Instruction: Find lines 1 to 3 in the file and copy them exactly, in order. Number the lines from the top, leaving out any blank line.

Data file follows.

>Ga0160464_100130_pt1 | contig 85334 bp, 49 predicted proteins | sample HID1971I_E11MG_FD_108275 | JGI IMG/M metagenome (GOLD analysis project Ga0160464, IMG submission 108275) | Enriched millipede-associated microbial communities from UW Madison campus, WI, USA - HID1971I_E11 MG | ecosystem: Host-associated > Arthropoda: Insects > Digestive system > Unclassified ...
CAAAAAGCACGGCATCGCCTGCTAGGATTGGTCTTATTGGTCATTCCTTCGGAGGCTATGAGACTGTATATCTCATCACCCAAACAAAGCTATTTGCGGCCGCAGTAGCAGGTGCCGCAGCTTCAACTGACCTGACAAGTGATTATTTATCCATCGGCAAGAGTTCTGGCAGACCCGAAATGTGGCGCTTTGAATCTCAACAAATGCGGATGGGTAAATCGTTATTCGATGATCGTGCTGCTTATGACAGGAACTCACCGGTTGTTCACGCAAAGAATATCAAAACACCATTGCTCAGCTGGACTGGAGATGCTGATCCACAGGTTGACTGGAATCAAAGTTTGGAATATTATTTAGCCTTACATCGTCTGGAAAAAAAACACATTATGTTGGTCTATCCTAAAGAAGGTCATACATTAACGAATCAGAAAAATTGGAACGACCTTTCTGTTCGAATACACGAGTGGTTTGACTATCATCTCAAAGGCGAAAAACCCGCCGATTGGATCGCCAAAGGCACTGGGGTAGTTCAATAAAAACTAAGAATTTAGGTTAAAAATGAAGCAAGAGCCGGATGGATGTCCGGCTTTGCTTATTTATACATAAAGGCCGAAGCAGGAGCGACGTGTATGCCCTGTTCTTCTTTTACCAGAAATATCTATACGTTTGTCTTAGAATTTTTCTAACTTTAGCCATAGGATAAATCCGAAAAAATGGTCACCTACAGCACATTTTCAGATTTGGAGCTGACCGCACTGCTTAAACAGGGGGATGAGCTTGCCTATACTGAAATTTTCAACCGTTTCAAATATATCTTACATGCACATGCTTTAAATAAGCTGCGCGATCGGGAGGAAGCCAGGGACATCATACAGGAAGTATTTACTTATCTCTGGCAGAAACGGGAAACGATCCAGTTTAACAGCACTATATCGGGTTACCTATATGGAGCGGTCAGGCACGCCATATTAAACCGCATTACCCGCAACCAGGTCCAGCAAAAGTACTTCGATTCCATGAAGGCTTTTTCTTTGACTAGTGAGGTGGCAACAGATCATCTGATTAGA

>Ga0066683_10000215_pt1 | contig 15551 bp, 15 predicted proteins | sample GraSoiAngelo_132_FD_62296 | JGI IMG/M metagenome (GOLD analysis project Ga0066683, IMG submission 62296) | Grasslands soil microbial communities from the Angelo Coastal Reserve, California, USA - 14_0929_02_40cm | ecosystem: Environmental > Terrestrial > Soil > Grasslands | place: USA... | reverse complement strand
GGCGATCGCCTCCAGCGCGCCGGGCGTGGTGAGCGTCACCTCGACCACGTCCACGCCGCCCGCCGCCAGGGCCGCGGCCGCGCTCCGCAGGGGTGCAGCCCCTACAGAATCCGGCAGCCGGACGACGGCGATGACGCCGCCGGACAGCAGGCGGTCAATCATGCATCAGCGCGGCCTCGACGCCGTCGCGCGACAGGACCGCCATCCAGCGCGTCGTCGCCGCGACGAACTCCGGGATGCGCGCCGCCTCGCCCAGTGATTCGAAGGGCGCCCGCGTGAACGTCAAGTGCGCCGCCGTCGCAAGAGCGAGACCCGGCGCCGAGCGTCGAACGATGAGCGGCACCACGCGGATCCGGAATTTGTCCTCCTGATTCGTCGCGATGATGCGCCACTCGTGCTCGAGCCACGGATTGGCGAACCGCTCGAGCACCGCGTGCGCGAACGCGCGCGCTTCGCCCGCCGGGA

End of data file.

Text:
>Ga0160464_100130_pt1 | contig 85334 bp, 49 predicted proteins | sample HID1971I_E11MG_FD_108275 | JGI IMG/M metagenome (GOLD analysis project Ga0160464, IMG submission 108275) | Enriched millipede-associated microbial communities from UW Madison campus, WI, USA - HID1971I_E11 MG | ecosystem: Host-associated > Arthropoda: Insects > Digestive system > Unclassified ...
CAAAAAGCACGGCATCGCCTGCTAGGATTGGTCTTATTGGTCATTCCTTCGGAGGCTATGAGACTGTATATCTCATCACCCAAACAAAGCTATTTGCGGCCGCAGTAGCAGGTGCCGCAGCTTCAACTGACCTGACAAGTGATTATTTATCCATCGGCAAGAGTTCTGGCAGACCCGAAATGTGGCGCTTTGAATCTCAACAAATGCGGATGGGTAAATCGTTATTCGATGATCGTGCTGCTTATGACAGGAACTCACCGGTTGTTCACGCAAAGAATATCAAAACACCATTGCTCAGCTGGACTGGAGATGCTGATCCACAGGTTGACTGGAATCAAAGTTTGGAATATTATTTAGCCTTACATCGTCTGGAAAAAAAACACATTATGTTGGTCTATCCTAAAGAAGGTCATACATTAACGAATCAGAAAAATTGGAACGACCTTTCTGTTCGAATACACGAGTGGTTTGACTATCATCTCAAAGGCGAAAAACCCGCCGATTGGATCGCCAAAGGCACTGGGGTAGTTCAATAAAAACTAAGAATTTAGGTTAAAAATGAAGCAAGAGCCGGATGGATGTCCGGCTTTGCTTATTTATACATAAAGGCCGAAGCAGGAGCGACGTGTATGCCCTGTTCTTCTTTTACCAGAAATATCTATACGTTTGTCTTAGAATTTTTCTAACTTTAGCCATAGGATAAATCCGAAAAAATGGTCACCTACAGCACATTTTCAGATTTGGAGCTGACCGCACTGCTTAAACAGGGGGATGAGCTTGCCTATACTGAAATTTTCAACCGTTTCAAATATATCTTACATGCACATGCTTTAAATAAGCTGCGCGATCGGGAGGAAGCCAGGGACATCATACAGGAAGTATTTACTTATCTCTGGCAGAAACGGGAAACGATCCAGTTTAACAGCACTATATCGGGTTACCTATATGGAGCGGTCAGGCACGCCATATTAAACCGCATTACCCGCAACCAGGTCCAGCAAAAGTACTTCGATTCCATGAAGGCTTTTTCTTTGACTAGTGAGGTGGCAACAGATCATCTGATTAGA

>Ga0066683_10000215_pt1 | contig 15551 bp, 15 predicted proteins | sample GraSoiAngelo_132_FD_62296 | JGI IMG/M metagenome (GOLD analysis project Ga0066683, IMG submission 62296) | Grasslands soil microbial communities from the Angelo Coastal Reserve, California, USA - 14_0929_02_40cm | ecosystem: Environmental > Terrestrial > Soil > Grasslands | place: USA... | reverse complement strand